Background The purpose of this study was to systematically review patients who underwent laparoscopic ventral hernia repair (LVHR) and assess quality of life, pain, functionality, and patient satisfaction.
Data Sources MEDLINE, PubMed, and Cochrane database search identified 880 relevant articles. After the limits were applied, 14 articles were accepted for review. The analysis included health-related quality of life (HRQoL) measures including quality of life, pain, function, satisfaction, and mental and emotional well-being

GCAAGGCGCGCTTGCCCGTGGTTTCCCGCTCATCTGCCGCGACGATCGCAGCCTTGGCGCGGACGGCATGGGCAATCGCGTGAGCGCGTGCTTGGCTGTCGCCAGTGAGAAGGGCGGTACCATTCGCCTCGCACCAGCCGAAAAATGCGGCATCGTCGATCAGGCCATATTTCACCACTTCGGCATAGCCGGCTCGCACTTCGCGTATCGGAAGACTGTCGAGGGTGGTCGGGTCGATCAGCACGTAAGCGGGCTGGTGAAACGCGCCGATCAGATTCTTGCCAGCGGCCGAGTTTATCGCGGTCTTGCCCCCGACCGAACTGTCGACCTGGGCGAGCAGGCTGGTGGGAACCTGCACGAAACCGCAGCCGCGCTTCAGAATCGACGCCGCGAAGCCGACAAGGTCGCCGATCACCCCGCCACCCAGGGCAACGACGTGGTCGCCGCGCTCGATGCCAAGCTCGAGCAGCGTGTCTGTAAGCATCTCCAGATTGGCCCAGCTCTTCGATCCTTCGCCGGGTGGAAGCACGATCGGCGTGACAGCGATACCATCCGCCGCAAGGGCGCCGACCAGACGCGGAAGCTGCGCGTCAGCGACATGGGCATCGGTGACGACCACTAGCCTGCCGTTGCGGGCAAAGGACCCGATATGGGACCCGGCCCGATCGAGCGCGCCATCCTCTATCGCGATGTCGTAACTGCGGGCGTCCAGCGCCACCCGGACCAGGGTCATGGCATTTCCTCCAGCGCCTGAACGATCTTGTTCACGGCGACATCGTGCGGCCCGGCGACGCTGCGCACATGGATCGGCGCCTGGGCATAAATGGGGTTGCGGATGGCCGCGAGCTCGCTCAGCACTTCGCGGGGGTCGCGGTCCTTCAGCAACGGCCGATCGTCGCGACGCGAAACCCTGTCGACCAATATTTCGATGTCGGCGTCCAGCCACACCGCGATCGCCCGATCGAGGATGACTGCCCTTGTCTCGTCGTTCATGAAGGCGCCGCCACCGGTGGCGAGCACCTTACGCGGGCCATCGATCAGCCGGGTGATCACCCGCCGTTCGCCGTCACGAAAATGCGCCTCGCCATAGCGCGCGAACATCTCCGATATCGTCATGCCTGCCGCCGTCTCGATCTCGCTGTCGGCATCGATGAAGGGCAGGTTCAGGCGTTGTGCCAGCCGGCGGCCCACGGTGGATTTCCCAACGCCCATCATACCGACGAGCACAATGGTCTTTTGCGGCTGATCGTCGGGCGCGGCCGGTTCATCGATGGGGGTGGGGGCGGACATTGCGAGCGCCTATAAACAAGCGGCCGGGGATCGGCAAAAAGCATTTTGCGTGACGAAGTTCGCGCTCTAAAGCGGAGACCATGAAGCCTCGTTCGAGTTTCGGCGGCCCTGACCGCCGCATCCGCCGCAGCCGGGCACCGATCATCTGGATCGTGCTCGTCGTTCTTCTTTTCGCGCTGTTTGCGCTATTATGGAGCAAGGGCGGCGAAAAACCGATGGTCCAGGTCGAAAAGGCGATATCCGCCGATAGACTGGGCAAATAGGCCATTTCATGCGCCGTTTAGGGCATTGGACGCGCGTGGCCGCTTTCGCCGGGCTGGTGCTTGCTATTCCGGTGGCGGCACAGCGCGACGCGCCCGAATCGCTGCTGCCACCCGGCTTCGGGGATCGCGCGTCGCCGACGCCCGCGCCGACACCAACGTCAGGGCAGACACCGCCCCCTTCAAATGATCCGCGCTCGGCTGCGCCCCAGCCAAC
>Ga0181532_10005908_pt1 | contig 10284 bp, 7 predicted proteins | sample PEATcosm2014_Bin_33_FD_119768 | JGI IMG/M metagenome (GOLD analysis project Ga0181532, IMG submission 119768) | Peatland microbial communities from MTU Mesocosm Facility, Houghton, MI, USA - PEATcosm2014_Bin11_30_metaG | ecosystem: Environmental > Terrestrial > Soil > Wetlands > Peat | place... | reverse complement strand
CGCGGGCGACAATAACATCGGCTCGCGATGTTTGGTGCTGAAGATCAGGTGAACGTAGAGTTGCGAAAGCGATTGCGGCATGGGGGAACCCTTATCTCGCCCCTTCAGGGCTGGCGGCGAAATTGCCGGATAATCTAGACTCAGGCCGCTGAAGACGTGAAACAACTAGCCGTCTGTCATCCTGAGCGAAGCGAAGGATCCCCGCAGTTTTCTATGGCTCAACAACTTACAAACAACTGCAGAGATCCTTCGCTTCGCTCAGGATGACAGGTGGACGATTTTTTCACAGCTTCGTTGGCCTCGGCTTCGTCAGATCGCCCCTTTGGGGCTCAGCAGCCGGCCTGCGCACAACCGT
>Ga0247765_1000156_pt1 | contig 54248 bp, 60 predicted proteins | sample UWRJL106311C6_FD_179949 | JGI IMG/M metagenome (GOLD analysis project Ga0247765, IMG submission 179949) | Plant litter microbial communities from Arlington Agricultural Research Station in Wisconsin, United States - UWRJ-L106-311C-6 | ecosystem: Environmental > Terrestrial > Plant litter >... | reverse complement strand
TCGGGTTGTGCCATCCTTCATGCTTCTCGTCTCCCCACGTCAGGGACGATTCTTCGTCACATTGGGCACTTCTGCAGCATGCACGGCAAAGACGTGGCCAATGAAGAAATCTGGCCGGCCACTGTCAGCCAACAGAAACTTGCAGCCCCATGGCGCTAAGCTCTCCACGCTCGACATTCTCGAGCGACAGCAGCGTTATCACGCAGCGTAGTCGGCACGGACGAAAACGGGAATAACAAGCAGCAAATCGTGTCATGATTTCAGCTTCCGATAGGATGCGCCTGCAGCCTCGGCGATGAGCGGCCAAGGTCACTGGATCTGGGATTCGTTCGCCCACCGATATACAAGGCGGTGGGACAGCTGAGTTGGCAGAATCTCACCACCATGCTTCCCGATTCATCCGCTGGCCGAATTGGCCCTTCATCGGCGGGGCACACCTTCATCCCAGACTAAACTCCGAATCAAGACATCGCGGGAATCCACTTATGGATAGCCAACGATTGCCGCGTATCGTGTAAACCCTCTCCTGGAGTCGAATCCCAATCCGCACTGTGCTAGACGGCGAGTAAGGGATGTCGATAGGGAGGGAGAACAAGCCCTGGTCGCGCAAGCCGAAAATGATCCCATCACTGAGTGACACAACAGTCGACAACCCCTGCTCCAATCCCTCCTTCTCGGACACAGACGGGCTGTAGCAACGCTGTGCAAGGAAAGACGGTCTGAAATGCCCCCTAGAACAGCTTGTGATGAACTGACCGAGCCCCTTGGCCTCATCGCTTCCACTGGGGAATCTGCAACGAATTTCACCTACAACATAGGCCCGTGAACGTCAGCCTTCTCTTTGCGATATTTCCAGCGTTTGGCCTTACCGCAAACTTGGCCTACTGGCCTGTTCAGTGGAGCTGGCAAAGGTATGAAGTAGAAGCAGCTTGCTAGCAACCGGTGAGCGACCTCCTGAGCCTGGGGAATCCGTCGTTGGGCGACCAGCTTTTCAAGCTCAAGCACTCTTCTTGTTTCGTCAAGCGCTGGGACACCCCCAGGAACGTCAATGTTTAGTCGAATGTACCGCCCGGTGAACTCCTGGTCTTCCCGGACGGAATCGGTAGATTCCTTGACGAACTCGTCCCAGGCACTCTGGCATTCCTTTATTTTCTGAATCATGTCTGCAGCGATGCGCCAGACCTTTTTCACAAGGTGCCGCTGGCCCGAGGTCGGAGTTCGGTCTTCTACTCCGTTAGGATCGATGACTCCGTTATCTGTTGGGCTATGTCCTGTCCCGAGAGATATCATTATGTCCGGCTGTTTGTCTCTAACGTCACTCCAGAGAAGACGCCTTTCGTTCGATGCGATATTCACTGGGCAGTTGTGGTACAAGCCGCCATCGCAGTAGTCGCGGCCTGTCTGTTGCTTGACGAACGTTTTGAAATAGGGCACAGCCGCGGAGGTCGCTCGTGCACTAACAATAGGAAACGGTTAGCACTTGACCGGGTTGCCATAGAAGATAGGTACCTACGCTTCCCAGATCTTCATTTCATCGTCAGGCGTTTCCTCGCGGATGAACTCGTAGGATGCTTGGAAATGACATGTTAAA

Conclusions: Fourteen studies were reviewed. Mean study size was 92.6 subjects (24 to 306) and mean defect size was 71.7 cm2. LVHR improved the overall HRQoL in 6 of the 8 studies. Thirteen studies assessing pain demonstrated improved pain scores relative to preoperative levels and long-term follow up. LVHR was not associated with long-term pain. Functionality improved in 12 studies. Return to work ranged from 6 to 18 days postoperatively in 50% of studies and physical function scores improved in the remaining 50% of the studies. Patient satisfaction improved after LVHR in all studies assessing patient satisfaction. Fixation methods did not influence HRQoL. Laparoscopic repair was associated with improving mental and emotional well-being in 6 of the 7 studies.
- Abdominal wall
- Laparoscopic ventral
- Patient-reported outcomes
- Quality of life
- Ventral hernia repair
ASJC Scopus subject areas